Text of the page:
Thursday, January 6, 2011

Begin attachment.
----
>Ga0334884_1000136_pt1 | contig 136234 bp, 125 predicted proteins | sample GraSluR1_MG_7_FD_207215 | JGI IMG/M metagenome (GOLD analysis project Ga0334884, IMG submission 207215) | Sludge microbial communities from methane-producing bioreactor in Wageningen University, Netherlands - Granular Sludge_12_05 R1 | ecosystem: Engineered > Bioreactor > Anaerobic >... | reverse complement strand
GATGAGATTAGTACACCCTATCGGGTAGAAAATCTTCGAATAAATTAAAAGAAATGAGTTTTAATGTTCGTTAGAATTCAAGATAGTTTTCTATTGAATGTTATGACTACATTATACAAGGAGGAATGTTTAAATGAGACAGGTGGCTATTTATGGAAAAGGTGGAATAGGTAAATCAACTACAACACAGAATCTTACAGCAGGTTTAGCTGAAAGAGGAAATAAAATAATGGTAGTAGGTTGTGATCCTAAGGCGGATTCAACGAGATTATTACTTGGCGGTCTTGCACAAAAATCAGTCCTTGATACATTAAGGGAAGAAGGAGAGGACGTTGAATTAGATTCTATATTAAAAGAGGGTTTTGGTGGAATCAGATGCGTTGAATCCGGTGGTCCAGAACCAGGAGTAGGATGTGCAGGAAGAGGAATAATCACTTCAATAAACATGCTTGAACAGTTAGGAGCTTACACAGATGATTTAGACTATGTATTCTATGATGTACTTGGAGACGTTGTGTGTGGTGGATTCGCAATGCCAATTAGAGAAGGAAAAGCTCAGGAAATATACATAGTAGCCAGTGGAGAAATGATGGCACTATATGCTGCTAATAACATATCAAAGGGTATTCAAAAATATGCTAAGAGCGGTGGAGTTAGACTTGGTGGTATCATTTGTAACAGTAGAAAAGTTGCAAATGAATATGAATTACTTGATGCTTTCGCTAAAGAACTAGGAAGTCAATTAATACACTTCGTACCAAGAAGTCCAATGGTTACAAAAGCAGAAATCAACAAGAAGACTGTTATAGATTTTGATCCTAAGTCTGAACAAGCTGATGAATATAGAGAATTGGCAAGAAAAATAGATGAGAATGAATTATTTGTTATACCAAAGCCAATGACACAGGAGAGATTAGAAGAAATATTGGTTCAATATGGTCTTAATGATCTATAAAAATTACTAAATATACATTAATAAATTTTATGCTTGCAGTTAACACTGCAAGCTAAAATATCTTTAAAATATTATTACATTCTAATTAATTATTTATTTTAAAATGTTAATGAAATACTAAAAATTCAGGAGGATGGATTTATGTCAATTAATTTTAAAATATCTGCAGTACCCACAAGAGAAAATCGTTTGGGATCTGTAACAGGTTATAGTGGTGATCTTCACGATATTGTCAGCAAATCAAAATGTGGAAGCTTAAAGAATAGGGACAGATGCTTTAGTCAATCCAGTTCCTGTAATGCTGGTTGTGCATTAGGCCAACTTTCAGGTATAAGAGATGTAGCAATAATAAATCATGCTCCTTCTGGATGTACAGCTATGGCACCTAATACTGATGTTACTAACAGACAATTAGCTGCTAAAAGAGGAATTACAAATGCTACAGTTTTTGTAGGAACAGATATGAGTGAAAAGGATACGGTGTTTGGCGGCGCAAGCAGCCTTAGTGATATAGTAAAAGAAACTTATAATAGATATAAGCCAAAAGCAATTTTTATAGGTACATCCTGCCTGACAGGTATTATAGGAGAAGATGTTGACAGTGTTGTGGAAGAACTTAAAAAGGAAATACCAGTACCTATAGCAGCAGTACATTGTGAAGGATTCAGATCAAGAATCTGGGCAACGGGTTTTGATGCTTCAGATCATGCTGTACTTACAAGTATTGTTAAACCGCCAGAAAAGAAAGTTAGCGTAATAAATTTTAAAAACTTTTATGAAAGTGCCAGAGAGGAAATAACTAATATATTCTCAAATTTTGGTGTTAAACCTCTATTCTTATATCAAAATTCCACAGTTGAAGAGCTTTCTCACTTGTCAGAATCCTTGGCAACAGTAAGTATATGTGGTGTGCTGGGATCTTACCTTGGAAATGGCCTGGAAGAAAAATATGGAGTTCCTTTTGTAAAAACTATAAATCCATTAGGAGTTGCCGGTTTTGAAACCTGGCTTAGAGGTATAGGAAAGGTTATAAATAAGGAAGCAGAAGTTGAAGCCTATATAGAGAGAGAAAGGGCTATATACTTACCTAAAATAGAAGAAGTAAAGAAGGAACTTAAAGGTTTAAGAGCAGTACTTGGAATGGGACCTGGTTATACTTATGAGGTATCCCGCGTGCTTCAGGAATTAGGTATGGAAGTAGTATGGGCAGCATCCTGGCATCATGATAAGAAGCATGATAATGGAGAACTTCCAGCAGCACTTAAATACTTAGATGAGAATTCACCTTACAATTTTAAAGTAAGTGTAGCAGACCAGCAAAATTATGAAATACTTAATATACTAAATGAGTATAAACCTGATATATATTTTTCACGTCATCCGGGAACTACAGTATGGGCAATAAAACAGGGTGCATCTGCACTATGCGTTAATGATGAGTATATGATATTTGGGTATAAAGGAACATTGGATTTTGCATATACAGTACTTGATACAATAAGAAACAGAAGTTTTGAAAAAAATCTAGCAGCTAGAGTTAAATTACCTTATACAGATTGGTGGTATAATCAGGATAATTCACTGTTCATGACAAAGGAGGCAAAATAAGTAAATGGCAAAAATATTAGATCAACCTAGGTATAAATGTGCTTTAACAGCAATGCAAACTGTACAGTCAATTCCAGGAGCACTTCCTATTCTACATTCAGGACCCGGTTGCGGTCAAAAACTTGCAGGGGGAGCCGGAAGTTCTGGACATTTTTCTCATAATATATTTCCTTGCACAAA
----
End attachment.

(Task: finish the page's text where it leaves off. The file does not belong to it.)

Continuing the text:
This dispatch is about a mysterious title page from an early 19th C scrapbook that turned up in the Peter Harrington rare book shop in London last year. This scrapbook was typical of the kind often purchased from stationers of the day by wealthy young women. Long before the term scrapbooking became popularized as a verb, it was a fashionable activity in that day, for young people to fill them with prints and ephemera. The books were often nicely bound blank pages with the exception of a title page intended to be removed by the owner. This particular scrapbook was produced in 1829, according to the title page, and it was lovingly filled with ephemera dating from the late 1700s to the mid-1850s. What is most unusual about this book is not only having the title page still intact, but it is truly a typographic wonder. Most likely it was printed as a steel engraving and it included very tiny bits of hand-lettered text amongst all of the decorative flourishes of the designer's hand. (Be sure to click on the title page to view full enlargement.) I love how it states that it is expressly designed to divert the anxious, amuse the studious, cheer the gloomy and employ the idle. Isn't that why we have reality TV now?